For more information contact Ian McDonald.
Wednesday 1 October, 1pm – 2:30pm, MP388 City Centre Campus
With Professor Sharon Cox, School of Computing, Telecommunications and Networks
Research is often referred to as a journey of discovery. The award of a research degree is a significant milestone used to plan the journey, but the journey should not stop when a doctorate has been achieved. Professor Cox is one of Birmingham City University’s home-grown professors. In this research cafe she reflects on her journey from student to professor and shares with us some of the lessons she has learnt along the way. In particular, she highlights how decisions taken and skills learnt as a student have influenced her research journey. Researchers are encouraged to reflect on their own personal journey and plan their next route.
To register your interest e-mail Ian McDonald.
9th October 2014, Typographic Hub, Parkside Campus
+ = &, the redesign and branding of Ditchling Museum of Art & Craft
Ditchling Museum was opened in 1984 and in large part celebrated the lives of the artists and crafts people who made the village their home during the twentieth century. Significant among them from a lettering point of view were Edward Johnston, Eric Gill, David Jones and Joe Cribb. In 2007 the Trustees and Director took the decision to refocus the museum entirely on the art & craft community and obtained Heritage Lottery funding for a capital redevelopment project. The architects were Adam Richards Architects and the branding and graphic design were by Phil Baines. The museum reopened on 20 September 2013 and was shortlisted for the Artfund’s Museum of the Year Award 2014. The talk will outline the broader project, show examples of work from the collection, and describe the source and thinking behind the new branding which included a custom version of Gill Sans.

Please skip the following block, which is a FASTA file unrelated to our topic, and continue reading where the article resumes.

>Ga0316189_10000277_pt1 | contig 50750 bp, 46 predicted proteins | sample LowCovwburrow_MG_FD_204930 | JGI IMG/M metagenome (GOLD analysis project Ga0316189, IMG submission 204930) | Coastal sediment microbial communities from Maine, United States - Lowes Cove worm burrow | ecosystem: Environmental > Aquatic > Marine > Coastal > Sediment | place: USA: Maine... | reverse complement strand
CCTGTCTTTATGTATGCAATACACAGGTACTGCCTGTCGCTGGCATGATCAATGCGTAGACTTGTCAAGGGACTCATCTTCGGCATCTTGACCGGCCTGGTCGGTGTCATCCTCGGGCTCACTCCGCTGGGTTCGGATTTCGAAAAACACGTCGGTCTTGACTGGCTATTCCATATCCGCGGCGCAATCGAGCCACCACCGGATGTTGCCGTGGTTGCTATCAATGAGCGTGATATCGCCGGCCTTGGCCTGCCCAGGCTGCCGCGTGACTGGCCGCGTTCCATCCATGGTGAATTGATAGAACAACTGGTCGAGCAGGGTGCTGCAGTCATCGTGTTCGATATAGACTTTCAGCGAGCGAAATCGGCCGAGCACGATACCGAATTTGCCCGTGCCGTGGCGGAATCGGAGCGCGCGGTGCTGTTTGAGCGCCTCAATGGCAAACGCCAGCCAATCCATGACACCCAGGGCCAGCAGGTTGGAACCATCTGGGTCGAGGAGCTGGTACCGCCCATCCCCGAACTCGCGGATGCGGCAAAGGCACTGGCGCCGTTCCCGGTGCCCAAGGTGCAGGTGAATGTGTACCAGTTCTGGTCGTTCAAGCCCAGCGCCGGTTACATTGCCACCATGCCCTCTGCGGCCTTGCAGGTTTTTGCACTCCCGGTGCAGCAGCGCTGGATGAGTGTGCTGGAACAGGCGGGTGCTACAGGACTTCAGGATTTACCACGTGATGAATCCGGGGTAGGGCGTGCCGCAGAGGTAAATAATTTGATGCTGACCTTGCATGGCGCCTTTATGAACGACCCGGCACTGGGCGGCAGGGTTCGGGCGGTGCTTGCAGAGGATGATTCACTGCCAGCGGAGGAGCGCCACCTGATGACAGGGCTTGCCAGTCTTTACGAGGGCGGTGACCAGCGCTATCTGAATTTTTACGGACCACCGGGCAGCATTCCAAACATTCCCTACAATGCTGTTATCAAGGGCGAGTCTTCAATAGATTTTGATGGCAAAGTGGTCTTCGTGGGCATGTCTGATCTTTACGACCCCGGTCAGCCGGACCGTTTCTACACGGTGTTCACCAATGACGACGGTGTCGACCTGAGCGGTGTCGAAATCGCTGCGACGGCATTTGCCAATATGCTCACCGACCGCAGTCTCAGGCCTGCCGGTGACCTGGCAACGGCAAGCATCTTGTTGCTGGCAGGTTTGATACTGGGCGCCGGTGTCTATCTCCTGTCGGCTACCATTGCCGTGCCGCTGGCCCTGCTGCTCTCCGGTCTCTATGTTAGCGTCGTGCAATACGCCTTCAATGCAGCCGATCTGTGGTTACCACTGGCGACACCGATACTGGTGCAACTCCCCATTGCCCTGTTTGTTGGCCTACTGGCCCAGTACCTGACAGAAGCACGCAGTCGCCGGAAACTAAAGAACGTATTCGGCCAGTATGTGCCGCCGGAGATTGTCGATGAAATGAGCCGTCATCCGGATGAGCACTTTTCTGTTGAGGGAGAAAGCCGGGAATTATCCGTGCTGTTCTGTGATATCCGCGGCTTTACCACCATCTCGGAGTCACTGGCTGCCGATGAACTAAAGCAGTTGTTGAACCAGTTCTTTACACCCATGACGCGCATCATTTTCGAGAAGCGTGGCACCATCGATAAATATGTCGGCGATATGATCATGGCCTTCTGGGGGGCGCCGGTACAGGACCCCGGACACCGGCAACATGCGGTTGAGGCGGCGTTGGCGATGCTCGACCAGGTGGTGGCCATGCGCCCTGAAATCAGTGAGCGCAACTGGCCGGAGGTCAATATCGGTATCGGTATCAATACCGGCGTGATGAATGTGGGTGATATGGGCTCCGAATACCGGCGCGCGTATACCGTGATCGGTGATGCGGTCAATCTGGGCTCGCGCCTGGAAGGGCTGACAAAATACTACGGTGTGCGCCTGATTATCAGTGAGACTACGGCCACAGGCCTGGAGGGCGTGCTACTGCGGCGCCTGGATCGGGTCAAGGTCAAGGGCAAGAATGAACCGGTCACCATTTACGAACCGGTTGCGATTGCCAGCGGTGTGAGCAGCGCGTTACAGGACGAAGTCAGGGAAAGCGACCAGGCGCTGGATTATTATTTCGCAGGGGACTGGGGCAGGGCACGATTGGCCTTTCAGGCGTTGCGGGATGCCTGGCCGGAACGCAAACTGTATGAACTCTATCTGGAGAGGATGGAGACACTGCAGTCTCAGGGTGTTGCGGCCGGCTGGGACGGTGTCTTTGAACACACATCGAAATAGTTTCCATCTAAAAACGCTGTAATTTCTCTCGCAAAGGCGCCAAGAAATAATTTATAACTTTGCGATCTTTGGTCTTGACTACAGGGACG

Visit the typographic hub website to book.
Research Seminar – Cyberbullying in Post-16 Contexts
23 October 2014, 16.30-17.30, Attwood Building A044, City North Campus
We have invited Dean West, a colleague from the EU funded E-Step project, to present his research on cyberbullying in post-16 contexts. Dean is a final year doctoral researcher in the Centre for Education Studies at the University of Warwick studying for a PhD in Education, as well as a teacher and manager in a sixth form college in the West Midlands. His PhD research focusses on cyberbullying in post-16 contexts, in which he is interested in answering questions surrounding the following areas: prevalence, involvement, impact, and attributions.
Cyberbullying as a research area is a relatively new, but fast-evolving field that requires further investigation, especially in post-16 contexts where there is currently a dearth of academic literature. Through his own research in this area, he will be covering topics such as the background and rationale of the study, the theoretical and philosophical perspectives that have guided the methodology and research design, the results and subsequent analysis, and the impact of a large-scale study to the wider community.
This is an open invitation to any colleagues or students interested in this area of research so please feel free to forward this on.
For more information contact Louise Brand.